Hillary Clinton hopes that television ratings for the candidates' acceptance speeches at their respective conventions aren't foreshadowing of similar results at the polls in November. Preliminary results from the networks and cable channels show that 34.9 million people tuned in for Donald Trump's acceptance speech while 33.3 million watched Clinton accept the Democratic nomination. However, it is still possible that the numbers are closer than these ratings suggest: the numbers don't include ratings from PBS or CSPAN, which tend to attract more Democratic viewers.
The US Fourth Circuit Court of Appeals on Friday overturned North Carolina's 2013 voter ID law, saying it was passed with “discriminatory intent." The decision sends the case back to the district judge who initially dismissed challenges to the law. "The ruling prohibits North Carolina from requiring photo identification from voters in future elections, including the November 2016 general election, restores a week of early voting and preregistration for 16- and 17-year-olds, and ensures that same-day registration and out-of-precinct voting will remain in effect."
An oil pipeline almost as long as the much-debated Keystone XL has won final approval to transport crude from North Dakota to Illinois, traveling through South Dakota and Iowa along the way. "The U.S. Army Corps of Engineers gave the final blessing to the Dakota Access pipeline on Tuesday. Developers now have the last set of permits they need to build through the small portion of federal land the line crosses, which includes major waterways like the Mississippi and the Missouri rivers. The so-called Bakken pipeline goes through mostly state and private land."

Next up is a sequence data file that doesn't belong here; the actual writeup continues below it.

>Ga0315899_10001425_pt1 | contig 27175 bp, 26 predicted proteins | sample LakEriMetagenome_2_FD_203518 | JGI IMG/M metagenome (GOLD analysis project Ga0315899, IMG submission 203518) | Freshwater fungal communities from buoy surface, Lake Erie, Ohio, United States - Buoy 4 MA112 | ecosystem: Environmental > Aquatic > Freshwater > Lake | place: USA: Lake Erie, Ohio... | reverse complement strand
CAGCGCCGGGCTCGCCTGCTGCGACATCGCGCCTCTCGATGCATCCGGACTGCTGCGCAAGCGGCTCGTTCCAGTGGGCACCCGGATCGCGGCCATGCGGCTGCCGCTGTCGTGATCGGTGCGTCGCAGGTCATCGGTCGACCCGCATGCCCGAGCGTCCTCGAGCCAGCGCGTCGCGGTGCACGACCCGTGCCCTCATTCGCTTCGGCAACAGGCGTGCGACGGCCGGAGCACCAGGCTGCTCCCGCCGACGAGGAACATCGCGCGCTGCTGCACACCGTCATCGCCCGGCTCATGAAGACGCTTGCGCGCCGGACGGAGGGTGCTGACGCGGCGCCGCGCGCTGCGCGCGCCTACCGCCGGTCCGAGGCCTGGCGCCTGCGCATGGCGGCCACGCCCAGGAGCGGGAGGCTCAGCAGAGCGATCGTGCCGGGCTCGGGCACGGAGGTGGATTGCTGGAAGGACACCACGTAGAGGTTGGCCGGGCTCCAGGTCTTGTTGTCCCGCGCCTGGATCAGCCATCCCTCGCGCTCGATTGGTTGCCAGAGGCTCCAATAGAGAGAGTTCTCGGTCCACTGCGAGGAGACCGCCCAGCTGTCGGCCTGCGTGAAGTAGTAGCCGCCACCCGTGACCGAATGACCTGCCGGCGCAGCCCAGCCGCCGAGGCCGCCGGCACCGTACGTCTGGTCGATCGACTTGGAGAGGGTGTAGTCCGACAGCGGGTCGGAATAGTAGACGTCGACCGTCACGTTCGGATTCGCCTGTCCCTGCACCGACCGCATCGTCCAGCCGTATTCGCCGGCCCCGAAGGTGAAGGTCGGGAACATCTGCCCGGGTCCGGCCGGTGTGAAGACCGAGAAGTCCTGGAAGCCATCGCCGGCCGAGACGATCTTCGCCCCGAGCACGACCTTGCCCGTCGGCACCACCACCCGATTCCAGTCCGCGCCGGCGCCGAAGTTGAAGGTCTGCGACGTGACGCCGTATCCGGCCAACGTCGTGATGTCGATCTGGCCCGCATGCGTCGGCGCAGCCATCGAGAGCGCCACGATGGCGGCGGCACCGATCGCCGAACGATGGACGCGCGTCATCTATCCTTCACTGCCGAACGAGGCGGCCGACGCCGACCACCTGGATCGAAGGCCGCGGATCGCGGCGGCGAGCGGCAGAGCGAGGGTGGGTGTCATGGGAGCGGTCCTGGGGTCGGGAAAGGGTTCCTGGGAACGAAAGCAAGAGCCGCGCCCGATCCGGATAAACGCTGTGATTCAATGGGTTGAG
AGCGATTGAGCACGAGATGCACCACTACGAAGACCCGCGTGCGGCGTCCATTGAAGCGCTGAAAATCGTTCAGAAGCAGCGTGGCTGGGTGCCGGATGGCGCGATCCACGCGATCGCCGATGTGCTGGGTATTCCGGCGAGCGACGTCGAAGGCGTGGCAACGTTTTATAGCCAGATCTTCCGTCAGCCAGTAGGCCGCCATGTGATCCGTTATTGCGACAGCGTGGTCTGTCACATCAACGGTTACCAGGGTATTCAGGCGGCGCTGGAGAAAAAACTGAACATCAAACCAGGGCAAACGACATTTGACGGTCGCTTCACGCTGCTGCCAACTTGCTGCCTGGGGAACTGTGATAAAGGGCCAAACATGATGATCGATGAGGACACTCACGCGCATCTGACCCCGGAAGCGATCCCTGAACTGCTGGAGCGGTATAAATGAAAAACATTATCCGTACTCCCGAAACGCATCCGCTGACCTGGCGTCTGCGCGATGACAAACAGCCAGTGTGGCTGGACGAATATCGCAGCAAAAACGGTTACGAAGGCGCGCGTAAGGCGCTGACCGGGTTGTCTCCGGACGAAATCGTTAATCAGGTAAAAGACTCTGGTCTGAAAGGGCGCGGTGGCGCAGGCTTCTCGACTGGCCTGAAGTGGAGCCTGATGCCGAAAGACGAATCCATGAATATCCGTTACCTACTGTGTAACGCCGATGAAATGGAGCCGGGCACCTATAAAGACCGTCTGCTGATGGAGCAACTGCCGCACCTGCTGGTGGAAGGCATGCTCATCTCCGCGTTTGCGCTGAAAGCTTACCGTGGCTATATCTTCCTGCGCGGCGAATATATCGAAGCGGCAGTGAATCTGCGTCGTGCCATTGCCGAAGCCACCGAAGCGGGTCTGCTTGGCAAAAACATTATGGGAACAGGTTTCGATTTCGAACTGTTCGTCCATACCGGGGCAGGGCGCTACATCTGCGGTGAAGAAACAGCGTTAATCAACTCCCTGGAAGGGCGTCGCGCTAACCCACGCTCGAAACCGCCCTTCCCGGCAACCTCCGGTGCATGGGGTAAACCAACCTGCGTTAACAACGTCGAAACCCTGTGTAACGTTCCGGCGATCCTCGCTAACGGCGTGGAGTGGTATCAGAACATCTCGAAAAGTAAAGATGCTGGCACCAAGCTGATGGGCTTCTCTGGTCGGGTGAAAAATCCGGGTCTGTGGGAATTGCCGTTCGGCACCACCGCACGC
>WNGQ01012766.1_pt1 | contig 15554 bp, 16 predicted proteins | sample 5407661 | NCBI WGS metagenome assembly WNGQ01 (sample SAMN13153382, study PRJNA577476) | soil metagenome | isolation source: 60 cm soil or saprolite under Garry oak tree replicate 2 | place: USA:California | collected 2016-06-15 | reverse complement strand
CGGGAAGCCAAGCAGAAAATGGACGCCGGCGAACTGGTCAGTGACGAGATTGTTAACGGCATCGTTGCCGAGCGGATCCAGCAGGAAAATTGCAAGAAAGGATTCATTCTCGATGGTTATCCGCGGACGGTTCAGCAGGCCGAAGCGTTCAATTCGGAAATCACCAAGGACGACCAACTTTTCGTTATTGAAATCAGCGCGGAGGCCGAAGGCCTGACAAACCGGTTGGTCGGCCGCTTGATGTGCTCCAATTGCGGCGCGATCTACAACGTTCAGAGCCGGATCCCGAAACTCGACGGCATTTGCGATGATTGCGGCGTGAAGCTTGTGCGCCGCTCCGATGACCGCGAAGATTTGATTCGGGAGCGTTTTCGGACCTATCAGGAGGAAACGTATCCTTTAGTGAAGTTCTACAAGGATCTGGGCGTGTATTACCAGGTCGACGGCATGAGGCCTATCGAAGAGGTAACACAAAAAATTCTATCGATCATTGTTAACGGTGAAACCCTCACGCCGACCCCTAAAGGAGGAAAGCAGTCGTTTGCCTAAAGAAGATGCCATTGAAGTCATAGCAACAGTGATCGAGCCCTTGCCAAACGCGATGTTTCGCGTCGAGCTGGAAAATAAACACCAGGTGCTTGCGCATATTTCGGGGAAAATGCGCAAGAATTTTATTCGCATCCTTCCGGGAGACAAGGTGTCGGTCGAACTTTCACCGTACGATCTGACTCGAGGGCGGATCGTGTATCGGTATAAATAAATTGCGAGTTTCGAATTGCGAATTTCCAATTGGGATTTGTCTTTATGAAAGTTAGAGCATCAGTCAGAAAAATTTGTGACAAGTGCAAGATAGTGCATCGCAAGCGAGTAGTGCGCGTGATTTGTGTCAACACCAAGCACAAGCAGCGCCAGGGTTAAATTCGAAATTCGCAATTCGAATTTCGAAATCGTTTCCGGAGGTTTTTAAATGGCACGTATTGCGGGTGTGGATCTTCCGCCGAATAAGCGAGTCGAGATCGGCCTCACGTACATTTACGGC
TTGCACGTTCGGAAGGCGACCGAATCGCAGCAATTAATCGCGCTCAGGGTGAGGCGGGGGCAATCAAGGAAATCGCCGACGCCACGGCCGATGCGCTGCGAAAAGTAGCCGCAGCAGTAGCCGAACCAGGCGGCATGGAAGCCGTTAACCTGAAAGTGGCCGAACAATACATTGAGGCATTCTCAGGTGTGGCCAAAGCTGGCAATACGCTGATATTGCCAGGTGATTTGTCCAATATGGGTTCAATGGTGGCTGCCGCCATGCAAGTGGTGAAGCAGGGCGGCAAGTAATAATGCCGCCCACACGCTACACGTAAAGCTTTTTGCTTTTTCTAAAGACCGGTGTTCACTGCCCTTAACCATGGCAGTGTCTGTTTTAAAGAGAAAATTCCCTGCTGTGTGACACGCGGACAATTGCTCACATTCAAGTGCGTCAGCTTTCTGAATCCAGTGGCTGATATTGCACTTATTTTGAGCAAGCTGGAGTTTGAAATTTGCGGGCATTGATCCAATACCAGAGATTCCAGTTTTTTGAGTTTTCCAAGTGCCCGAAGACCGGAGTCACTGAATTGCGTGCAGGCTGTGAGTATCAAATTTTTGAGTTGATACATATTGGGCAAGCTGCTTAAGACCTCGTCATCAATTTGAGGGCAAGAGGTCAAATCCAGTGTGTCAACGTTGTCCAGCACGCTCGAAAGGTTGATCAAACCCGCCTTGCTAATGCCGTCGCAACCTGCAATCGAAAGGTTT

The U.S. economy grew at an anemic 1.2% in the second quarter, "well below the 2.6% growth economists surveyed by The Wall Street Journal had forecast." Consumer spending was "robust," but it was offset by "cautious" business investment. "Since the recession ended seven years ago, the expansion has failed to achieve the breakout growth seen in past recoveries. "The average annual growth rate during the current business cycle, 2.1%, remains the weakest of any expansion since at least 1949."